Here are some stories I have put together from various interviews with Sir Jackie Stewart
WHAT'S it like to be buddies with a Beatle? A string of famous Scots can boast they were friends of the Fab Four - from comedian Billy Connolly to former motor racing champ Sir Jackie Stewart and SFA boss Gordon Smith. They all have great memories of John, Paul, George or Ringo.
JACKIE sat by his pool with 12-year-old son Paul at home in Lake Geneva, Switzerland.
The sounds of their favourite music wafted into the night sky.
The tunes were Beatle songs.
The only difference was the songs weren't coming from a stereo or radio. They were being strummed on guitar by close friend George Harrison.
It remains Jackie's most cherished memory of a friendship which began at the 1969 Monaco Grand Prix.
Sir Jackie recalled: "Paul brought out his guitar. George started to play all the Beatle hits...explaining the lyrics.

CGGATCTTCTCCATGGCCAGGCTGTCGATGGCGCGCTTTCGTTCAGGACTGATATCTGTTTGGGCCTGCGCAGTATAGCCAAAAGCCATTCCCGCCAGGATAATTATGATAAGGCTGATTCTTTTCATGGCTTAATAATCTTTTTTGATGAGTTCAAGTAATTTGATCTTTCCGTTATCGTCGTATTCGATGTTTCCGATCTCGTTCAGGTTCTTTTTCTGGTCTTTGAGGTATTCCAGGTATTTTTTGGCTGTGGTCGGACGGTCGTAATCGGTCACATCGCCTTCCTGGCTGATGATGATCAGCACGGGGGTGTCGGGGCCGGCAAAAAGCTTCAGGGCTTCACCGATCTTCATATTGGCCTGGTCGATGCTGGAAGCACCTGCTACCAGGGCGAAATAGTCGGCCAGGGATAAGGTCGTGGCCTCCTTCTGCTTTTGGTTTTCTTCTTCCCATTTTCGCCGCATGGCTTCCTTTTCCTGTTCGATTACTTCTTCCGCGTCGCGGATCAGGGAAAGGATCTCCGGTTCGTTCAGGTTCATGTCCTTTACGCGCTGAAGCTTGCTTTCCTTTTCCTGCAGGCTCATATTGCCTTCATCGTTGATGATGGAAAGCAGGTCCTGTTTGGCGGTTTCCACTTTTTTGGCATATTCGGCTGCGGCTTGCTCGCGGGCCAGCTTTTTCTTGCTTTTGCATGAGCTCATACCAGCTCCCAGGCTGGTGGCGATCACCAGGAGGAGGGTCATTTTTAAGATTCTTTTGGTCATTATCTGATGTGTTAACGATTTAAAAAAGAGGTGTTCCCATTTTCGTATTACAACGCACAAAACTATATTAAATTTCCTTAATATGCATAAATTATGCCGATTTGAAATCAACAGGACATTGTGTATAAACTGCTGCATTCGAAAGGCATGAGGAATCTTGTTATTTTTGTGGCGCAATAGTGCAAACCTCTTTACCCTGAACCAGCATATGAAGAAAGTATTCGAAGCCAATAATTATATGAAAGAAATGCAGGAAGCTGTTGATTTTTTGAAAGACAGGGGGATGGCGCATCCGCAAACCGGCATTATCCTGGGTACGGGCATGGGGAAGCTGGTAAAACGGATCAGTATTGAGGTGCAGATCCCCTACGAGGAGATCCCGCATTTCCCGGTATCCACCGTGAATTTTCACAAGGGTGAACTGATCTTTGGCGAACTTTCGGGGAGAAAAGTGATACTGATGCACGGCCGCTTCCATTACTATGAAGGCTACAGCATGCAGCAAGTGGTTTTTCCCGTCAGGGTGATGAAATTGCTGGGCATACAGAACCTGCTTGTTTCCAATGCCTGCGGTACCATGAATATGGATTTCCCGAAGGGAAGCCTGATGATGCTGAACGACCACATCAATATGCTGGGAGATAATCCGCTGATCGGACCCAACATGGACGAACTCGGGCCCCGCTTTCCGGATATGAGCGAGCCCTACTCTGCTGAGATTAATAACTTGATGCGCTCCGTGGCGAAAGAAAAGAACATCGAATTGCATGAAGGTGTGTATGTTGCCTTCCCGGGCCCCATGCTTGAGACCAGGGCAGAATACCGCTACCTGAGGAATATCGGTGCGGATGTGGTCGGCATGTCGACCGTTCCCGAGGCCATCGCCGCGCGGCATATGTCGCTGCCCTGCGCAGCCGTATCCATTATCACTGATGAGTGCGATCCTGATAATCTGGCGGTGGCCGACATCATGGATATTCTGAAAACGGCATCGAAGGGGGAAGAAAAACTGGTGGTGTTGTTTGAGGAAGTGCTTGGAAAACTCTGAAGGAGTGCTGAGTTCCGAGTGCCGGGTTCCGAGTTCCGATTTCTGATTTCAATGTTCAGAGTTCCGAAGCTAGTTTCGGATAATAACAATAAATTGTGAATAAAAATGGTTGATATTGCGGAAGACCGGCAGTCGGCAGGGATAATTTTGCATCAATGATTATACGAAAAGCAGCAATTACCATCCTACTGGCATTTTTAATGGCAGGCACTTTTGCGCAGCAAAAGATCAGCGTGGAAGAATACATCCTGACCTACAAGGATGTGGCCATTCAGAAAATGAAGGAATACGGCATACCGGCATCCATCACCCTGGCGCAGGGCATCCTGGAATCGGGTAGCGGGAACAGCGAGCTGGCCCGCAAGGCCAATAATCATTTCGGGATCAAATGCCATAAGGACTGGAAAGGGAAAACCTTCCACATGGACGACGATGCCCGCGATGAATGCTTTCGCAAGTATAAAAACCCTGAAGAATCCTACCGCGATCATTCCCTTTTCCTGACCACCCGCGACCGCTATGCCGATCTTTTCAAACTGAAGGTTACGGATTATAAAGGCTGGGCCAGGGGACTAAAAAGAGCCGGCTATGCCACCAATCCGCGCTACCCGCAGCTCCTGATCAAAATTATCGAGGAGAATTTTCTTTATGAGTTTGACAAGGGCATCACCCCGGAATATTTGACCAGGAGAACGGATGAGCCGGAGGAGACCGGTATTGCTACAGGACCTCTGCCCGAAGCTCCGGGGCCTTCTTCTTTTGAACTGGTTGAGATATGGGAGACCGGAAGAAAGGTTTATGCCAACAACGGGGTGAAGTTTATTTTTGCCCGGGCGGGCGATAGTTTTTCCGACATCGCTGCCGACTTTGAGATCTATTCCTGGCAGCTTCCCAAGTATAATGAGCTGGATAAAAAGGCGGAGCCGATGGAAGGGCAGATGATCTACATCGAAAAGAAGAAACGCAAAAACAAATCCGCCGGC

"I remember thinking this had to be one of the greatest privileges anybody could have - to enjoy a perfect evening with such a remarkable man."
George's friendship with Jackie grew into a two-way street of enduring affection.
When his career slipped into a creative funk in the mid-70s, the Beatle credited him with inspiring him to return to the studio. The result - 1979's eponymously titled George Harrison album - featured the song Faster, written as tribute to the Grand Prix racers.
When he filmed a video for the track, Jackie pulled off a masterstroke by suggesting he act as George's chauffeur as they hurtled round Silverstone in a Daimler.
Sir Jackie was in Scotland when he learned George had died of cancer in 2001. He said: "I saw him a month before he died. It was such a sad loss."
Though his friend Prince Charles did not knight him until 2001, Sir Stewart has always kept company with royalty and celebrities, who adore him. He has rubbed elbows with Sean Connery, Prince Edward, Steven Spielberg, and Jordan's King Hussein, to name a few. Beatle George Harrison taught his sons to play guitar. Helen Stewart is godmother to Princess Anne's daughter Zara